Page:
Upper East Regional Director of Health Services, Dr Winfred Ofosu, has urged health professionals to reach out to more people with information on Family Planning (FP) and to properly educate prospective FP clients before serving them.
He said there were many people who would have patronised Family Planning services to limit their birth rate, but challenges from family settings, cultural and religious organisations including; inadequate information from health service providers were preventing them from doing so.
“We as health service providers need to relook at our strategies so that we can provide clear information to the prospective clients”, he said.
He said the region had unique opportunities especially with the Community Based Health Planning Services (CHPS) where Community Health Officers visited households to educate them and erase misconceptions about birth control, for them to appreciate the role and importance of FP.
Dr Ofosu who addressed stakeholders at an FP review conference in Bolgatanga on Monday, said: “FP is a key strategy intervention for improving maternal health, particularly in reducing maternal mortality and all other disabilities associated with childbirth.”
He said it was also a key strategy for child survival, explaining that, “if you compare the survival rate of a household with few mouths and a household with many mouths, the survival rate is better where you have few mouths [to feed].”
The Director said the country needed to match its population against its resources as it developed, since managing the population within the settings of the household, community, region and country was important.
Dr Ofosu further underscored the need to consider the adolescent group in the practice of FP as the incidence of teenage pregnancy was increasing and they needed the appropriate information so that if they did not want to abstain they could be counselled and served.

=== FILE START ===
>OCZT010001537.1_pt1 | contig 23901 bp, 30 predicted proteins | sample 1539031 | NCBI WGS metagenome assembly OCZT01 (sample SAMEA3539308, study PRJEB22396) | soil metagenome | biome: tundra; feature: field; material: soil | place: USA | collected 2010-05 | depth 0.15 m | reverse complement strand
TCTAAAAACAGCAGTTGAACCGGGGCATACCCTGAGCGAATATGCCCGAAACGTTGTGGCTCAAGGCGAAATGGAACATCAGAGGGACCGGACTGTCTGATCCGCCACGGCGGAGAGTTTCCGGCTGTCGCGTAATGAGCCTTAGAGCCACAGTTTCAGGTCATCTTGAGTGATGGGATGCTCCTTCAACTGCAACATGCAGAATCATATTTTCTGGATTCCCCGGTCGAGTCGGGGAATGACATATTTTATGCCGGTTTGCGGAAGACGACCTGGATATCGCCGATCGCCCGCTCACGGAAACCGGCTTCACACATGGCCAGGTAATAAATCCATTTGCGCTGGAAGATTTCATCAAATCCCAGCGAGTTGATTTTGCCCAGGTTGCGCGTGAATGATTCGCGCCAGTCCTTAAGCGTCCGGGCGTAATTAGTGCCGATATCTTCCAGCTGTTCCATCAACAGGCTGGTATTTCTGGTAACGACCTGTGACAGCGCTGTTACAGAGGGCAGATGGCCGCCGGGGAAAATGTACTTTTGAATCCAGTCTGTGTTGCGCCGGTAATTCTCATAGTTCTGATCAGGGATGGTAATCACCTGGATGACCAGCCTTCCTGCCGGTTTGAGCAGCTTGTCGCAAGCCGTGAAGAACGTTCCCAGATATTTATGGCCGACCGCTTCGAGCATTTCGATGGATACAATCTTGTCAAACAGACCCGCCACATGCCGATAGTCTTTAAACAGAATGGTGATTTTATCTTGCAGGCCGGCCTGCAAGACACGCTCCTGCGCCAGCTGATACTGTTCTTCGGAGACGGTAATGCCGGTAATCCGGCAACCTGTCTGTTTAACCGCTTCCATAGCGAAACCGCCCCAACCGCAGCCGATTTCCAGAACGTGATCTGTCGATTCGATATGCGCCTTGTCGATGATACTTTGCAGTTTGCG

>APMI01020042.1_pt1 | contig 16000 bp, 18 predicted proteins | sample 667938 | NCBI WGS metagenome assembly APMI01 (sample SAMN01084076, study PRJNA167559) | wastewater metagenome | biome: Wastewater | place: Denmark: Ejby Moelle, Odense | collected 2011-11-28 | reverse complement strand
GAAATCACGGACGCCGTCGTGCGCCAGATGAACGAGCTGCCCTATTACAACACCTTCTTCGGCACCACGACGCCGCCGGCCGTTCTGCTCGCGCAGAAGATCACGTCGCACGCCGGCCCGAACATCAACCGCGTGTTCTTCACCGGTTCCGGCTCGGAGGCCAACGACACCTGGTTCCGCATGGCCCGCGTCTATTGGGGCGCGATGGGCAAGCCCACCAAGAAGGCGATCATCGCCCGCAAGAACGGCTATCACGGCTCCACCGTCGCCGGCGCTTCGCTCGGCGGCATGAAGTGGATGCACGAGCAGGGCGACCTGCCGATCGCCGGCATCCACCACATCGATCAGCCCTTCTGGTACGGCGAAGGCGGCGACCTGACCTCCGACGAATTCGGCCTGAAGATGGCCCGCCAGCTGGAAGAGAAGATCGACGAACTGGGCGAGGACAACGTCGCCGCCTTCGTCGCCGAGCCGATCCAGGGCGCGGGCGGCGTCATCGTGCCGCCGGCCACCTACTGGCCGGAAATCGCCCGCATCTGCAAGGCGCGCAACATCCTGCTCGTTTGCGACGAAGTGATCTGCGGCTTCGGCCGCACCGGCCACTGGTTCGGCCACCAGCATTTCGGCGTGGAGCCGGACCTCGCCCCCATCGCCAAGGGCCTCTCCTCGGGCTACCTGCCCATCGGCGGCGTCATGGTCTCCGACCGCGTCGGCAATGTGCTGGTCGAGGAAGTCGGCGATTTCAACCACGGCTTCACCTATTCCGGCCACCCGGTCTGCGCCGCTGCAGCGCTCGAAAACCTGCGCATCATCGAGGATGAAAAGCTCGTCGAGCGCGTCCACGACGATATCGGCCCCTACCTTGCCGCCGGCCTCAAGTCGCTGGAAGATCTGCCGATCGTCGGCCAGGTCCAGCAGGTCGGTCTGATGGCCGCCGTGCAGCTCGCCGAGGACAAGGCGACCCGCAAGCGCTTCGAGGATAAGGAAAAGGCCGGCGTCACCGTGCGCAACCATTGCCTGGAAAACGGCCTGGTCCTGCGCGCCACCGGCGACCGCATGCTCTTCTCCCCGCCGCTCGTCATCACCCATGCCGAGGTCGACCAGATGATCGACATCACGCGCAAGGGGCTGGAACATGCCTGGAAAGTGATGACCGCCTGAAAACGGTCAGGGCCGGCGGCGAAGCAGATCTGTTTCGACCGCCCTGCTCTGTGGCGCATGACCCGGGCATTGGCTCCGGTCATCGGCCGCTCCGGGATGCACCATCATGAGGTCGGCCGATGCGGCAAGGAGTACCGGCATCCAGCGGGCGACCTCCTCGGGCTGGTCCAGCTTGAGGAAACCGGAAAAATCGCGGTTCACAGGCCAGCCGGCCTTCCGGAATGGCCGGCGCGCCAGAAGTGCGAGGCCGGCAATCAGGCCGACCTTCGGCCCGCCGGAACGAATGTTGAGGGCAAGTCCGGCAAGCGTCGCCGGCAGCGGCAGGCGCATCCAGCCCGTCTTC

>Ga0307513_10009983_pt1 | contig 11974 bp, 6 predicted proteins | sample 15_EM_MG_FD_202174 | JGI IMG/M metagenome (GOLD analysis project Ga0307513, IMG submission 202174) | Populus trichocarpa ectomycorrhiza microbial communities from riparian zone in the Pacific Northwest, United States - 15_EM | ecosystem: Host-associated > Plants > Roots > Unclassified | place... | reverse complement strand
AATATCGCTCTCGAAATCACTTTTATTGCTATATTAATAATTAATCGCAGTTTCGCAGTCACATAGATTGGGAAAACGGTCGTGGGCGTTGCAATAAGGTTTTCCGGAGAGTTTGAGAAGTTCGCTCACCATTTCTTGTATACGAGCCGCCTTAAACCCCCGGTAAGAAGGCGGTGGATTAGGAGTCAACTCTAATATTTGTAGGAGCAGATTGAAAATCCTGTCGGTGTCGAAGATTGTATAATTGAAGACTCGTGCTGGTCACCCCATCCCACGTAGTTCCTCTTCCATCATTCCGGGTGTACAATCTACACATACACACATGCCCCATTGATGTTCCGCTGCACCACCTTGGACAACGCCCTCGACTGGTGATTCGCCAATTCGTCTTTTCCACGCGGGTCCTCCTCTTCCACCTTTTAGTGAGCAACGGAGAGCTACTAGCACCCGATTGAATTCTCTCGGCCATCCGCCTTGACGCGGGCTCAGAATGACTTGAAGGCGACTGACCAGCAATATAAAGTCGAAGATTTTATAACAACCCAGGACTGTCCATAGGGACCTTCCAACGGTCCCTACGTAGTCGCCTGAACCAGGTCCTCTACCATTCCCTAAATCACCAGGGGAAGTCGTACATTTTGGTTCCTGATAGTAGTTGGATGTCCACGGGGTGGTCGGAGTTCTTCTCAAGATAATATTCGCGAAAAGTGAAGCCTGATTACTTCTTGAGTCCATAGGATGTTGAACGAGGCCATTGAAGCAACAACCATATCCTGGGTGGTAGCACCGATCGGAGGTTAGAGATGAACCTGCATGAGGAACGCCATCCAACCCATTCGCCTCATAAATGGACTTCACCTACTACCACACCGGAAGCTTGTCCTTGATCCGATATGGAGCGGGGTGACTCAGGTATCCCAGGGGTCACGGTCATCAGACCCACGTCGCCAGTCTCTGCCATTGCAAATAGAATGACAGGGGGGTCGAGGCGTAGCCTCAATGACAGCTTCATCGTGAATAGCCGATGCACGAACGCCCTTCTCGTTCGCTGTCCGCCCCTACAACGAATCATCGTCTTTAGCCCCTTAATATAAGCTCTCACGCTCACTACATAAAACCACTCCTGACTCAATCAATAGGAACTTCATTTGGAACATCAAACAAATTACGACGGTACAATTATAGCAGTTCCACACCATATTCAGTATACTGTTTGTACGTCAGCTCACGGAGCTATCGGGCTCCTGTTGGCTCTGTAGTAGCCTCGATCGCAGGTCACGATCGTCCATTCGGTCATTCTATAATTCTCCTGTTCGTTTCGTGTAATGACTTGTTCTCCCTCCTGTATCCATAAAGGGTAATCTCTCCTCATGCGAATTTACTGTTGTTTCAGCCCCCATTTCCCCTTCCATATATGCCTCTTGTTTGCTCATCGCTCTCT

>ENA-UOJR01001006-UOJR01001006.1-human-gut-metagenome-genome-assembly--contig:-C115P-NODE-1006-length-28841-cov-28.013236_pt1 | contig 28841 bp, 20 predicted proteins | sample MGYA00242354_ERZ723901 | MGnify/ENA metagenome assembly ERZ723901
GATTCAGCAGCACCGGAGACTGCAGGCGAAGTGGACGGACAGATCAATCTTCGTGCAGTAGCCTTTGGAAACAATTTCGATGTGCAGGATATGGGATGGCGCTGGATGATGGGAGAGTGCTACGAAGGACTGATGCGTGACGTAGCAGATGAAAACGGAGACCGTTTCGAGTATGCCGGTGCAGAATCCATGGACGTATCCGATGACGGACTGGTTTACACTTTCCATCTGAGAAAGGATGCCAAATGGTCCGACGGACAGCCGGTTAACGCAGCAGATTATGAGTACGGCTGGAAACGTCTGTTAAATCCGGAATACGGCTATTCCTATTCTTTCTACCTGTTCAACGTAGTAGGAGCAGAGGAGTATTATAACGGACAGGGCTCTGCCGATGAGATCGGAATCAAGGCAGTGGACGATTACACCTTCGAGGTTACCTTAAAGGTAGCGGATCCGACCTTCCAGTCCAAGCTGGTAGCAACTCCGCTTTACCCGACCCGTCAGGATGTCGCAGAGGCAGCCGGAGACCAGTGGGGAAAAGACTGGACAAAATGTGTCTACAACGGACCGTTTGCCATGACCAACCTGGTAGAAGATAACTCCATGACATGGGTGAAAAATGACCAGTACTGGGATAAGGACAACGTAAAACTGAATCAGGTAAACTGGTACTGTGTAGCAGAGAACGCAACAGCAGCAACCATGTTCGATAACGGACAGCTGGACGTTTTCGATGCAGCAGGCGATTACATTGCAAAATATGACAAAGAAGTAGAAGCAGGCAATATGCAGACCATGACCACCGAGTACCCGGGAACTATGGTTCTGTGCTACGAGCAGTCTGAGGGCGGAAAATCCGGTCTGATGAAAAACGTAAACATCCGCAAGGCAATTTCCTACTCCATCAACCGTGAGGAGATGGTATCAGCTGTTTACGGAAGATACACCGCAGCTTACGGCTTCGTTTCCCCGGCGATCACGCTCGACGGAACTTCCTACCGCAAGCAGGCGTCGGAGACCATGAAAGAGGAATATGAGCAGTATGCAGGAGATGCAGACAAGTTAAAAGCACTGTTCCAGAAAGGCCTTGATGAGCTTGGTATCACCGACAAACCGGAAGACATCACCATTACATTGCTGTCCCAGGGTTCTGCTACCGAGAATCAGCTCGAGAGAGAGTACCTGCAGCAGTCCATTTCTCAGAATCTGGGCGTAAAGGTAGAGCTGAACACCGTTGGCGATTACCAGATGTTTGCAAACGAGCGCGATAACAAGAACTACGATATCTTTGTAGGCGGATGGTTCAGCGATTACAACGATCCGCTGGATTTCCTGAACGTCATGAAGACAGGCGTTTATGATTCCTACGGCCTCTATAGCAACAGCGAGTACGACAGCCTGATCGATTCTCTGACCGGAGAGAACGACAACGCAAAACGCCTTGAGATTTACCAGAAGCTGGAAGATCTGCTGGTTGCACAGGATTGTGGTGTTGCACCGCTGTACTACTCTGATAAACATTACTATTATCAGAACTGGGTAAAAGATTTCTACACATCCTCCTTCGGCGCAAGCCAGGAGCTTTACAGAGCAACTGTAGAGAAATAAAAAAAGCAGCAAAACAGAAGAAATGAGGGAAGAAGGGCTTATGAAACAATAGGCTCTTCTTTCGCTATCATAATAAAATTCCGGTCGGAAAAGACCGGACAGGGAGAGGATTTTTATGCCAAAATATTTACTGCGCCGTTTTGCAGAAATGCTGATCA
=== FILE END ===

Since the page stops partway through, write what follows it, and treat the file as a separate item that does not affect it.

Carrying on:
The Director said in the absence of health professionals providing the needed information to adolescents, they resorted to their peers who were also ignorant, and that resulted in complications and urged health personnel to develop strategies that were friendly and could attract adolescents who may want to practice FP.
Dr Ofosu called on stakeholders in both health and education sectors to agree on the type of information that should be given to school children on FP, “so that it will not be as if health professionals influenced them to become sexually active.”
He said there was the need to share materials in terms of the information to give to school children so that stakeholders would make inputs and ensure that the information given was appropriate for the children to be able to make a decision.
Mrs Wasila Taibu, the Regional Family Planning Coordinator, said the region was not doing well in FP acceptance because from January to June this year, the region achieved 34.5 percent of acceptance rate as compared to 36 percent last year.
She attributed the non-acceptance and decline to misconceptions of the public about FP, saying many people believe that once they start practising FP, they would not be able to have children.
Later in an interview with the Ghana News Agency, Mrs Taibu said the men did not patronise vasectomy as they feared it would make them sexually impotent.